Dear John: Tyre sizes
No, not the breakup letters. Our friendly neighbourhood agony uncle – of the automotive kind – answers your most burning questions…
"What’s the best size track tyre for my Astra VXR? I’ve heard 18s are better than 19s?"
There’s quite a lot more to tyres than just wheel size! Given that’s the basis of the question though, I’ll assume that you’re looking to get a set of wheels specifically for track. Here are some considerations (other than good looks!) to take in to account when selecting your wheel/tyre combination:
a) Rolling circumference. The overall circumference of the tyre can affect acceleration and top speed (and ground clearance). Your best bet is to keep within the range the manufacturer recommends, which on an Astra H varies from 1985mm for 16s, to 2032mm for 19s. It would be safe to assume that anything between or around those will be fine. It's marginal, but smaller circumference setups will give better acceleration but lower top speed, whereas larger circumference setups will give a higher top speed and less acceleration.
b) Tyre width. Wider tyres will offer more grip, naturally, but will also make the setup heavier. Narrower setups will feel more lively because of the lower weight and grip. How much tyre you want on the road will be determined by how much you can fit under the arches, how much power you have, and your driving style and personal preference. How a tyre feels can also be altered by the width of the wheel itself, as you'll see below...
c) Tyre profile. This is the height of the tyre, measured as a percentage of the width of the tyre. Sidewall stiffness varies from tyre to tyre, so do some research when selecting them, but all else being equal a taller sidewall will result in more tyre roll and vice versa. A bit of tyre roll can make the car feel a bit more predictable, the increased flexibility allowing for a larger contact patch outside of optimal camber. Depending on how you prefer your car to feel, to achieve your desired rolling circumference you may want a shorter tyre on a bigger rim or a taller tyre on a smaller rim. I won’t consider comfort here as that’s not usually a big concern on track!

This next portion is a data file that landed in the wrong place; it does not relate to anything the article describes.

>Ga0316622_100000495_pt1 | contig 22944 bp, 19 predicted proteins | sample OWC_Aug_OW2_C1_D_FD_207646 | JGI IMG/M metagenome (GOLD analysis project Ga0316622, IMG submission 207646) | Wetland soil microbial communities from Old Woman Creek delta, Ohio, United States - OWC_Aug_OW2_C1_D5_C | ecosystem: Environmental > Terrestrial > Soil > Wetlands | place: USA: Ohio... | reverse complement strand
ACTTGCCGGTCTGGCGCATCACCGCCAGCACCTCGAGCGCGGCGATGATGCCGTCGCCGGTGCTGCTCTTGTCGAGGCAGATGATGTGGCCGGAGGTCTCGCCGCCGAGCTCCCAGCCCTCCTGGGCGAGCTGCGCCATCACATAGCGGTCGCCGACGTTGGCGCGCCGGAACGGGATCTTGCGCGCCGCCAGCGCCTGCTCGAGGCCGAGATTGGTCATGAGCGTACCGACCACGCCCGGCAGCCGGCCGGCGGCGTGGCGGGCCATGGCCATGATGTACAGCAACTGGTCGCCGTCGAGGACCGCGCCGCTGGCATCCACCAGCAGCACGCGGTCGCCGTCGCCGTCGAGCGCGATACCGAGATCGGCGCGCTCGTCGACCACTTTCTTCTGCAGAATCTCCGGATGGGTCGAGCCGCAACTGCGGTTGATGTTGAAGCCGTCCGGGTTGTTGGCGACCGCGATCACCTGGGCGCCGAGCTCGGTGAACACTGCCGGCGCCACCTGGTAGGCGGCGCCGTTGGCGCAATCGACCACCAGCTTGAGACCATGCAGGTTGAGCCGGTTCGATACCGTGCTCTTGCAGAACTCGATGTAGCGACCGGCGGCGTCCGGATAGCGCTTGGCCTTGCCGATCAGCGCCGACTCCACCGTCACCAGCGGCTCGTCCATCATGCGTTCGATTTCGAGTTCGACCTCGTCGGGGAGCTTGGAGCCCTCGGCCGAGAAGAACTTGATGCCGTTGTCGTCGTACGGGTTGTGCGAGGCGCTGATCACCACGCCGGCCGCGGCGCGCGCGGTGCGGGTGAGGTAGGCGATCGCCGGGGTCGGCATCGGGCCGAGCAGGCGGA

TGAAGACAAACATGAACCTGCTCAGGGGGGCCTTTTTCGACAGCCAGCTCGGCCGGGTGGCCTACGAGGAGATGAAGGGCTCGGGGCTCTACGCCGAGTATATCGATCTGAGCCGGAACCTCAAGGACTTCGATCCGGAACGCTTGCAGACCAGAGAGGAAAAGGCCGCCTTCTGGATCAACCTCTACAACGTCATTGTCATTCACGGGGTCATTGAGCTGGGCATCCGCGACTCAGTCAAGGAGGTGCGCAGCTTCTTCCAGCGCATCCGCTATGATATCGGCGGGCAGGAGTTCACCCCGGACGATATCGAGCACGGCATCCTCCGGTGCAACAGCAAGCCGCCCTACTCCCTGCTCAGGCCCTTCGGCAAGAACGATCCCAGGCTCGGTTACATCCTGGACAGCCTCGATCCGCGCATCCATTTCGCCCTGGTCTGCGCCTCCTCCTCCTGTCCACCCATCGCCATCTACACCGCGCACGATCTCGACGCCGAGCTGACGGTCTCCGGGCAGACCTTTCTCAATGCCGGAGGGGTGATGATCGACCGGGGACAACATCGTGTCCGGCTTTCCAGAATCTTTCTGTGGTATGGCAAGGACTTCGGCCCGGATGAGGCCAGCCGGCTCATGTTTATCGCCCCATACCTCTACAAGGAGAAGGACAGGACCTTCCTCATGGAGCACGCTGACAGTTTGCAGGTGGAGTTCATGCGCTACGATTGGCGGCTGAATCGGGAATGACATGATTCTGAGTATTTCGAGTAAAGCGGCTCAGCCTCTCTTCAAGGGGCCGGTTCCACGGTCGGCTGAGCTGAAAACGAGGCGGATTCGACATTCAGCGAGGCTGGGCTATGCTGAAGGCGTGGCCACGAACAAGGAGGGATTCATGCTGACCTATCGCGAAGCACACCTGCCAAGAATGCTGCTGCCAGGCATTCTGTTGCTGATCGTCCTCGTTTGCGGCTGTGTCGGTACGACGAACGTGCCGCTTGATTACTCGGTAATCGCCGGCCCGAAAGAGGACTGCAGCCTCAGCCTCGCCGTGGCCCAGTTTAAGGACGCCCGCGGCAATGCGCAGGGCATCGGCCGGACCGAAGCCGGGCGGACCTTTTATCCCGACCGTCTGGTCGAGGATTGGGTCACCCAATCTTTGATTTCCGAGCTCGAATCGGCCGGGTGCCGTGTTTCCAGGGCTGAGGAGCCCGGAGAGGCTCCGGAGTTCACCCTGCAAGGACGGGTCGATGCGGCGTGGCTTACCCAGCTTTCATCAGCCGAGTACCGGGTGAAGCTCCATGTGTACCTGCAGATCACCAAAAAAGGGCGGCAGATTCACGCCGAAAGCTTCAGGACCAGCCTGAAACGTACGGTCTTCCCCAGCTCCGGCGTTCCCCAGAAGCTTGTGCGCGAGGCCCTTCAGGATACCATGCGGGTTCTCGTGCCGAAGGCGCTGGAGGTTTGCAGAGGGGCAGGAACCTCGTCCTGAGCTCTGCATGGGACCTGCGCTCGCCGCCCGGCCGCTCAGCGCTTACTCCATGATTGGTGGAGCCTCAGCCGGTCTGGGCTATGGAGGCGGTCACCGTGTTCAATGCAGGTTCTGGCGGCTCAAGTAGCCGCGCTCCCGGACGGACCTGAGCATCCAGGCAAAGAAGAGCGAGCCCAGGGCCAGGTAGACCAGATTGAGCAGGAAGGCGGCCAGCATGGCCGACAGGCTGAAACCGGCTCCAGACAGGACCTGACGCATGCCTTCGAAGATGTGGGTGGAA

d) Wheel width. How wide a wheel you want will depend on the width of the tyre desired, the cross-sectional shape of the tyre desired, how much you can fit in your arches, and weight considerations. Having a tyre that is narrower than the wheel introduces ‘stretch’ – too much stretch and your tyres just won’t work as intended, but a little stretch can artificially stiffen up the sidewalls. Or, for slightly more tyre roll for a given profile and potentially more progressive feel, go for a tyre and wheel of the same width.
e) Weight. The overall weight of your wheel and tyre combo is an important consideration – it can really affect how your car feels. Lighter wheels feel more lively and accelerate better, whereas a heavy combo can make the car feel more sluggish. Do your research to find out whether a larger wheel and smaller tyre works out lighter than a smaller wheel and larger tyre. It’s not always the way round you think it will be!
f) Tyre availability. The above is all well and good - unless you can’t get a tyre in the theoretical size you need. Not all brands make every conceivable variation of tyre size, so do a little research and see what you can get your hands on. Sometimes your 'ideal' tyre size might not be available, so decide what you're willing to compromise on.
g) Budget. As always, it comes down to what you can afford. Larger diameter wheels often mean more expensive tyres, and lightweight setups can also be pricey. Don't get impatient and compromise on performance - do your homework and save up for your ideal setup for just a little longer – it’ll be worth, it I promise!
There’s a lot to take in to account, and to make things easier I use www.willtheyfit.com to calculate the numbers and make comparisons between two setups. This will also help you visualise any changes in offset and how that might affect scrub radius. You should also consider whether your selection will impact future upgrades; there would be little point in getting shiny new wheels if the mega 8-pot big brake kit you have your eye on for next winter’s upgrade won’t fit underneath them!
Top tip: beg, borrow or steal your mates’ setups to try before committing to anything if you can!
Good luck and have fun!